Vizcaino making most of second chance as Braves closer

Arodys Vizcaino was perfect in five save opportunities since taking over at the beginning of August. (AP file photo)
Arodys Vizcaino was perfect in five save opportunities since taking over at the beginning of August. (AP file photo)

DENVER – A year after Arodys Vizcaino’s promising early-season stint as Braves closer was dashed by a series of injuries, he’s back in the role and pitching as if he wants to keep the job as long as possible.

He has a 2.28 ERA in 47 appearances, and since moving into the closer role this month “Viz” has been dominant, converting five of five save opportunities while allowing just one hit and one walk with five strikeouts in 5 2/3 scoreless innings over six appearances.

“Not everybody gets the opportunity to be a closer for a big-league team, so obviously you have to take advantage of that opportunity and make the most of it while you have it,” Vizcaino said through an interpreter. “I’m very grateful and happy that the team has the confidence in me to go out there and be the closer and get the job done. Obviously having the manager’s and the team’s encouragement and confidence means a lot.”

Braves manager Brian Snitker moved Vizcaino, 26, into the closer role after veteran Jim Johnson posted a 5.32 ERA with six blown saves in 19 chances during a 24-appearance stretch from May 23 through July 29. Johnson, who’s owed $4.5 million in 2018 in the second season of a two-year, $10 million contract, has been used lately in the seventh or eighth inning and could be traded if the Braves get any interest in the next two weeks or this winter.

Vizcaino is making $1.55 million this season and has two more years of arbitration before he’s eligible for free agency.

A year ago,  he began the season as the Braves’ closer and thrived in the role for nearly three months. Vizcaino posted a 1.93 ERA and .202 opponents’ average in 34 appearances through June 26 while converting 10 of 12 save chances and totaling 45 strikeouts with 15 walks and two homers allowed in 32 2/3 innings.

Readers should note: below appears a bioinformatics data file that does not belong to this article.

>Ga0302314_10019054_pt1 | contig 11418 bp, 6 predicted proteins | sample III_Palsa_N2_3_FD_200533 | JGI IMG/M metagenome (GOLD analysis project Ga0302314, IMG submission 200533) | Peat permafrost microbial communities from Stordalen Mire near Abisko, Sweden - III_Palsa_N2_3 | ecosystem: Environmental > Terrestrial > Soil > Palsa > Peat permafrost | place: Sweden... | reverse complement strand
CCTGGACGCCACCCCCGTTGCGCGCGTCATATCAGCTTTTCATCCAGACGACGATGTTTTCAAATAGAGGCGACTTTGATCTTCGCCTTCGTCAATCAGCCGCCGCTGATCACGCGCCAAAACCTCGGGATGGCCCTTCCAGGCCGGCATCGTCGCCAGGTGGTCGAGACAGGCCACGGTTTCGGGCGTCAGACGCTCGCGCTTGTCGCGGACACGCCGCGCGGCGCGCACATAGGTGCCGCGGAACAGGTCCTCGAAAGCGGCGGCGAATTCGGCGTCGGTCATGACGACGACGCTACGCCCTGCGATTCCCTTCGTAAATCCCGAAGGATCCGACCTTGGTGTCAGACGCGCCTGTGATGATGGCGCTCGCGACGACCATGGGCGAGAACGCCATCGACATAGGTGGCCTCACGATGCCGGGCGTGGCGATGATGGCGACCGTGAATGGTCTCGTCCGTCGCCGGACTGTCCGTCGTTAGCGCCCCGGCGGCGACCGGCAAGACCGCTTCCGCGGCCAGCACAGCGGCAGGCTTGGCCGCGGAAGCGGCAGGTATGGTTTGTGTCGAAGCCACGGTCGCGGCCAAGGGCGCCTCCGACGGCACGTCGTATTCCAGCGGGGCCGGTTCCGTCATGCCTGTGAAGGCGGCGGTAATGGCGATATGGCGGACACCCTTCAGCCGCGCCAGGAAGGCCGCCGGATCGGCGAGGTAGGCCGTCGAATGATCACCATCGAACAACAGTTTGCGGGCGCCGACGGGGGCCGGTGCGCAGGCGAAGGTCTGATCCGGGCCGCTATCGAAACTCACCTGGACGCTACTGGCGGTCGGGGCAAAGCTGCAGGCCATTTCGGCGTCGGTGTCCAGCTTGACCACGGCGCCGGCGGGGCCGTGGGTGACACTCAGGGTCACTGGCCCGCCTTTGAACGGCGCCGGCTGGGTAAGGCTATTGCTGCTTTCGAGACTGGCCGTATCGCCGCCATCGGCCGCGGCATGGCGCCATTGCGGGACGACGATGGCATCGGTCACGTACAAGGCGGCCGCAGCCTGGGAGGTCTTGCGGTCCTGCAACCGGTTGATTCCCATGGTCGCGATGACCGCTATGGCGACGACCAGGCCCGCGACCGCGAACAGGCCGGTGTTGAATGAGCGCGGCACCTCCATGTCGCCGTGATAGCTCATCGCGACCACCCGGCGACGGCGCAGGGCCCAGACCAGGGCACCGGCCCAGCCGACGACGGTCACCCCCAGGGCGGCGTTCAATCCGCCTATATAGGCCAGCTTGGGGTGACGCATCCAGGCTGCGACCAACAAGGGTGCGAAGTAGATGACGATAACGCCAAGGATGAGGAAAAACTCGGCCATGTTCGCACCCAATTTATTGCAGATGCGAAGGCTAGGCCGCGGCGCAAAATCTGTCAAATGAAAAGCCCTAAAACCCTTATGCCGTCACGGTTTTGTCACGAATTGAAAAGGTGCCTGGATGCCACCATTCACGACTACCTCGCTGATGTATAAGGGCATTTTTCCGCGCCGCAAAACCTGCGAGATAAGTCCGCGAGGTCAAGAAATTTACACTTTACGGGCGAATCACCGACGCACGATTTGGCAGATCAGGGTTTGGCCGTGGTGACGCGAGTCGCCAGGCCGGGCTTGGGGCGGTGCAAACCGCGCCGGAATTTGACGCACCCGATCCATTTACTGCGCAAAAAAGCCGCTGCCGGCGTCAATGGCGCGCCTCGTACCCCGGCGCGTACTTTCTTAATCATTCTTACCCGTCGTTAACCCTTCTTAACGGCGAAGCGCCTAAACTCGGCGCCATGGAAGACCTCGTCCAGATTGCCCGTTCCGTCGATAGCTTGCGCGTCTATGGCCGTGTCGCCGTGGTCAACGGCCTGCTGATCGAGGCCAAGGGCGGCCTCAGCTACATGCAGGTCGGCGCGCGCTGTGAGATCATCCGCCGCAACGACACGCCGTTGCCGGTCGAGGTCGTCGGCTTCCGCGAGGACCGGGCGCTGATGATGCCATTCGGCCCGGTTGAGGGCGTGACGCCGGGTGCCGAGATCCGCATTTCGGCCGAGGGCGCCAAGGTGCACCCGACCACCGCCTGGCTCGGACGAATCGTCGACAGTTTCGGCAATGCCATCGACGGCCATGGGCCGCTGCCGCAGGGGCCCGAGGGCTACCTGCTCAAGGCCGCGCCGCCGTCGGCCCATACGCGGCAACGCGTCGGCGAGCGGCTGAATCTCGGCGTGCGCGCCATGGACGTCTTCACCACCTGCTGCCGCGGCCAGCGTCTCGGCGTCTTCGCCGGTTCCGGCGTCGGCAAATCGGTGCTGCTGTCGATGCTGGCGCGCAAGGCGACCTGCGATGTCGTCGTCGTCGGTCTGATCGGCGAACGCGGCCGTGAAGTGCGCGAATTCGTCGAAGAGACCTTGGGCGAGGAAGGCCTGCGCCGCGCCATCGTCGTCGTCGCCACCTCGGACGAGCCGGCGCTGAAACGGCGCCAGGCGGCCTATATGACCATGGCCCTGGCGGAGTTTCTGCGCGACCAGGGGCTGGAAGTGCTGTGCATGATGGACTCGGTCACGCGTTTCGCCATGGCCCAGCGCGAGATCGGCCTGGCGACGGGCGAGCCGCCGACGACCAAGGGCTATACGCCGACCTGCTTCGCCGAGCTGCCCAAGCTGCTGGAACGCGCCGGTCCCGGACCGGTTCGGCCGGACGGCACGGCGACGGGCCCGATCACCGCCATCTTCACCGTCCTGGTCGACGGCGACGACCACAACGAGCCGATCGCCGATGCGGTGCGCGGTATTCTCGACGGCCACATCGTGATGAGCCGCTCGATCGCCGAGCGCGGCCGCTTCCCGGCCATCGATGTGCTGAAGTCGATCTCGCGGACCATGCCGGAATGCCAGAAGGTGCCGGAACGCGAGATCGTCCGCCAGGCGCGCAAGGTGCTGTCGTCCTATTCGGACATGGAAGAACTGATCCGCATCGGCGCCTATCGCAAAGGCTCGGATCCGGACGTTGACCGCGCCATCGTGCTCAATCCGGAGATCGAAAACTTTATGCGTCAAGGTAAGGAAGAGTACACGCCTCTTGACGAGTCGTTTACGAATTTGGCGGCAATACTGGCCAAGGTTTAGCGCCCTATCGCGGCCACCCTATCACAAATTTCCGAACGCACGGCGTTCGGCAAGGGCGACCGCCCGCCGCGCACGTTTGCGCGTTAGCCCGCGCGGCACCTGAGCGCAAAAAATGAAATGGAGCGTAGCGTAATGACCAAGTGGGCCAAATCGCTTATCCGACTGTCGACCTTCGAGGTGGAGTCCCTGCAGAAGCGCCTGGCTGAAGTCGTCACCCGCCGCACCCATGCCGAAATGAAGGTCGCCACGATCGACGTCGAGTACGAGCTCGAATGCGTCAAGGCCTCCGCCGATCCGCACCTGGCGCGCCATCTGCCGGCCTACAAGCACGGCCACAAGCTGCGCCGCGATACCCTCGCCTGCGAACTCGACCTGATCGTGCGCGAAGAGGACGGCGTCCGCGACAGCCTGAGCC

But just when it looked like he might make the All-Star team and/or get traded – there was considerable interest from teams -- he was sidelined by a topical infection in his elbow, then a strained oblique and later an inflamed shoulder.

Vizcaino never stayed healthy long enough to recapture his early season form, pitching just six innings in nine appearances after June 27 and posting an 18.00 ERA and .400 opponents’ average in those outings before he was shut down for the season in late August.

“When I got here last year he was the guy and he was throwing really well,” said Snitker, who took over as interim manager May 17. “And then he had some setbacks with injuries and whatnot. Now he’s back healthy again and he’s done a real good job. He’s got the closer’s stuff.”

Vizcaino had a pitch clocked at 100 mph Tuesday at Colorado, when he worked a perfect ninth inning with two strikeouts for the save in a 4-3 win that snapped the Braves’ 11-game Coors Field losing streak. Health hasn’t been an issue this season.

“I’m 100 percent -- maybe 200 percent,” Vizcaino said in English, smiling and not needing an interpreter to answer a question about his current health.

He obviously has the arm to be a closer, the stuff, and Vizcaino also has shown the mentality it takes to get what many consider to be the hardest three outs to record in games. He shows no sign of fear, which is quite important for anyone in the big-league closer role.

“Here in the big leagues anyone can hit a home run off you or get a hit off you,” Vizcaino said. “Anyone in the lineup. So you kind of just have to separate yourself from that and just focus mentally on the task at hand. It’s important, that’s the kind of thing where you don’t want to get lost in the moment, you’ve got to rise above it and focus on the situation instead of letting it, like, take advantage of you.”